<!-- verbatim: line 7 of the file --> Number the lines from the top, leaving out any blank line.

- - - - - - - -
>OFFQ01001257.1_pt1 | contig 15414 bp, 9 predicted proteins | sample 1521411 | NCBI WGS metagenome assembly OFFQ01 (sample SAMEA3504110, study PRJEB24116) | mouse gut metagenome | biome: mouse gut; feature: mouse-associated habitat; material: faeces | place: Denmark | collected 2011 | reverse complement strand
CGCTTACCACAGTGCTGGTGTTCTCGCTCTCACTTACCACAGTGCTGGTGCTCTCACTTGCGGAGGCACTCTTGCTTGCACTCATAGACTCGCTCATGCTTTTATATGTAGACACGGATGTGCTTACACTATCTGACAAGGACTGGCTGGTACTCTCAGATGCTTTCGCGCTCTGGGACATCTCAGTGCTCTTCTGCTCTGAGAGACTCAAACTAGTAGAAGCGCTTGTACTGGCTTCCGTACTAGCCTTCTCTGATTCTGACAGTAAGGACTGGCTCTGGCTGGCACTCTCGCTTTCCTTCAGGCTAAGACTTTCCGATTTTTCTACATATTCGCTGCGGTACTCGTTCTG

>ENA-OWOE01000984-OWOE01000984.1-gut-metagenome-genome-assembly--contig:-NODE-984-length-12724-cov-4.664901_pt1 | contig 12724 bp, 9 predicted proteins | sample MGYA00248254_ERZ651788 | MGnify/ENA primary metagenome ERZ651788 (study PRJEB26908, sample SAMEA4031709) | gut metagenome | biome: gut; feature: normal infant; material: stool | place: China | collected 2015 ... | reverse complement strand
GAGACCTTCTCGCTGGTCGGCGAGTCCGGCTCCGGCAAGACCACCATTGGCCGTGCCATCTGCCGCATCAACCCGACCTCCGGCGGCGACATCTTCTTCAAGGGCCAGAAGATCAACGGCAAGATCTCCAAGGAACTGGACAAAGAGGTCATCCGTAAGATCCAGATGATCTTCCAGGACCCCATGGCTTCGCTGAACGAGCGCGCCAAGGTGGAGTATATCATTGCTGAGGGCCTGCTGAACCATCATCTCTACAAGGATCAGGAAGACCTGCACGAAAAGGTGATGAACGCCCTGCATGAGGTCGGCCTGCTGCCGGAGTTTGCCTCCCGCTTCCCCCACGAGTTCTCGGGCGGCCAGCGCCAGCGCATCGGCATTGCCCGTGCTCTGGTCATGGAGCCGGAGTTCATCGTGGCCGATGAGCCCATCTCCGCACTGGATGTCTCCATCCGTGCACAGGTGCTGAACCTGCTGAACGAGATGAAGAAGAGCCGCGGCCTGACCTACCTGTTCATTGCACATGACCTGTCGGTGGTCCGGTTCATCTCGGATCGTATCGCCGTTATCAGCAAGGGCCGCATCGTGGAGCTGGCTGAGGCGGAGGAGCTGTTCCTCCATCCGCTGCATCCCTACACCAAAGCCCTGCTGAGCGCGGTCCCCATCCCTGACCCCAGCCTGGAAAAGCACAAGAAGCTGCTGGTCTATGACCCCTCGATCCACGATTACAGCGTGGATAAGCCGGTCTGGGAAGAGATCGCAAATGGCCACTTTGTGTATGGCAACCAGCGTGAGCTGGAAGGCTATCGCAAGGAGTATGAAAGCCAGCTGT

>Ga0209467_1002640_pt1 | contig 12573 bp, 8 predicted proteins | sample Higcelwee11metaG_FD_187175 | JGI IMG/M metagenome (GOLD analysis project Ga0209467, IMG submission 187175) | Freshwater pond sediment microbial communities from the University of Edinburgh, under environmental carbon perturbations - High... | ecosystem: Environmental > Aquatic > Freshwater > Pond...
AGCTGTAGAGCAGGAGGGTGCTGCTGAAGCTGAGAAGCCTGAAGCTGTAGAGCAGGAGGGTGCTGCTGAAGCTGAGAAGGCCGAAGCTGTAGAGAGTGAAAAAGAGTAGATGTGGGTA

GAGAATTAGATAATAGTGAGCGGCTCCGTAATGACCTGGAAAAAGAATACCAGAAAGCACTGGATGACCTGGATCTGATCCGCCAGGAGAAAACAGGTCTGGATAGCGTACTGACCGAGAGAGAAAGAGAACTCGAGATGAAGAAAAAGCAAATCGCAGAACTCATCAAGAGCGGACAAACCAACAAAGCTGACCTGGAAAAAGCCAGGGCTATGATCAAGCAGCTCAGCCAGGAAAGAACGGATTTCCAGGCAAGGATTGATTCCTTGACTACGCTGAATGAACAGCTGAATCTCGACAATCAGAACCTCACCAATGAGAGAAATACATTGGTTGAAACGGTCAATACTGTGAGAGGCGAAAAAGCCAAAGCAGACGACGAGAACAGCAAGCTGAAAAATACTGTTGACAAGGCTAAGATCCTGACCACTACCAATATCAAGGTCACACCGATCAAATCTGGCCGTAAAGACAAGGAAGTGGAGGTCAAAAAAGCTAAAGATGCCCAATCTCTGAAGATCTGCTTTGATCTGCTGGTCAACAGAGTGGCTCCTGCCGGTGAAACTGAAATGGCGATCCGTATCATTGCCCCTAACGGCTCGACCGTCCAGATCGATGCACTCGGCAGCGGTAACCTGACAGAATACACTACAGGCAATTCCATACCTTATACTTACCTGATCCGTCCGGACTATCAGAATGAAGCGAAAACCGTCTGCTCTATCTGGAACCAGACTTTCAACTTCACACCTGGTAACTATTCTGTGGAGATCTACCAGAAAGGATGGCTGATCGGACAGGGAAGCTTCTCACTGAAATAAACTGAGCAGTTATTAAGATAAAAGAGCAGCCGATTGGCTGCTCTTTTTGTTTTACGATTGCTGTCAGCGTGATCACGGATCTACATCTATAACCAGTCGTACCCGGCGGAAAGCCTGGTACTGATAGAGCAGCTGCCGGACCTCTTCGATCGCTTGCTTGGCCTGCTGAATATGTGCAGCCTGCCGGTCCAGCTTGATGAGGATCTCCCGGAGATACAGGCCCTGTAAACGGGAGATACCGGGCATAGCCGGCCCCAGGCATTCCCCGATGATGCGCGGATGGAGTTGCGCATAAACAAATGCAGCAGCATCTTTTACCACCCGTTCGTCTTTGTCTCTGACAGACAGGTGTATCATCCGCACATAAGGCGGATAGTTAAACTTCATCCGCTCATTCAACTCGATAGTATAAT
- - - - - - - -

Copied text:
GAGAATTAGATAATAGTGAGCGGCTCCGTAATGACCTGGAAAAAGAATACCAGAAAGCACTGGATGACCTGGATCTGATCCGCCAGGAGAAAACAGGTCTGGATAGCGTACTGACCGAGAGAGAAAGAGAACTCGAGATGAAGAAAAAGCAAATCGCAGAACTCATCAAGAGCGGACAAACCAACAAAGCTGACCTGGAAAAAGCCAGGGCTATGATCAAGCAGCTCAGCCAGGAAAGAACGGATTTCCAGGCAAGGATTGATTCCTTGACTACGCTGAATGAACAGCTGAATCTCGACAATCAGAACCTCACCAATGAGAGAAATACATTGGTTGAAACGGTCAATACTGTGAGAGGCGAAAAAGCCAAAGCAGACGACGAGAACAGCAAGCTGAAAAATACTGTTGACAAGGCTAAGATCCTGACCACTACCAATATCAAGGTCACACCGATCAAATCTGGCCGTAAAGACAAGGAAGTGGAGGTCAAAAAAGCTAAAGATGCCCAATCTCTGAAGATCTGCTTTGATCTGCTGGTCAACAGAGTGGCTCCTGCCGGTGAAACTGAAATGGCGATCCGTATCATTGCCCCTAACGGCTCGACCGTCCAGATCGATGCACTCGGCAGCGGTAACCTGACAGAATACACTACAGGCAATTCCATACCTTATACTTACCTGATCCGTCCGGACTATCAGAATGAAGCGAAAACCGTCTGCTCTATCTGGAACCAGACTTTCAACTTCACACCTGGTAACTATTCTGTGGAGATCTACCAGAAAGGATGGCTGATCGGACAGGGAAGCTTCTCACTGAAATAAACTGAGCAGTTATTAAGATAAAAGAGCAGCCGATTGGCTGCTCTTTTTGTTTTACGATTGCTGTCAGCGTGATCACGGATCTACATCTATAACCAGTCGTACCCGGCGGAAAGCCTGGTACTGATAGAGCAGCTGCCGGACCTCTTCGATCGCTTGCTTGGCCTGCTGAATATGTGCAGCCTGCCGGTCCAGCTTGATGAGGATCTCCCGGAGATACAGGCCCTGTAAACGGGAGATACCGGGCATAGCCGGCCCCAGGCATTCCCCGATGATGCGCGGATGGAGTTGCGCATAAACAAATGCAGCAGCATCTTTTACCACCCGTTCGTCTTTGTCTCTGACAGACAGGTGTATCATCCGCACATAAGGCGGATAGTTAAACTTCATCCGCTCATTCAACTCGATAGTATAAT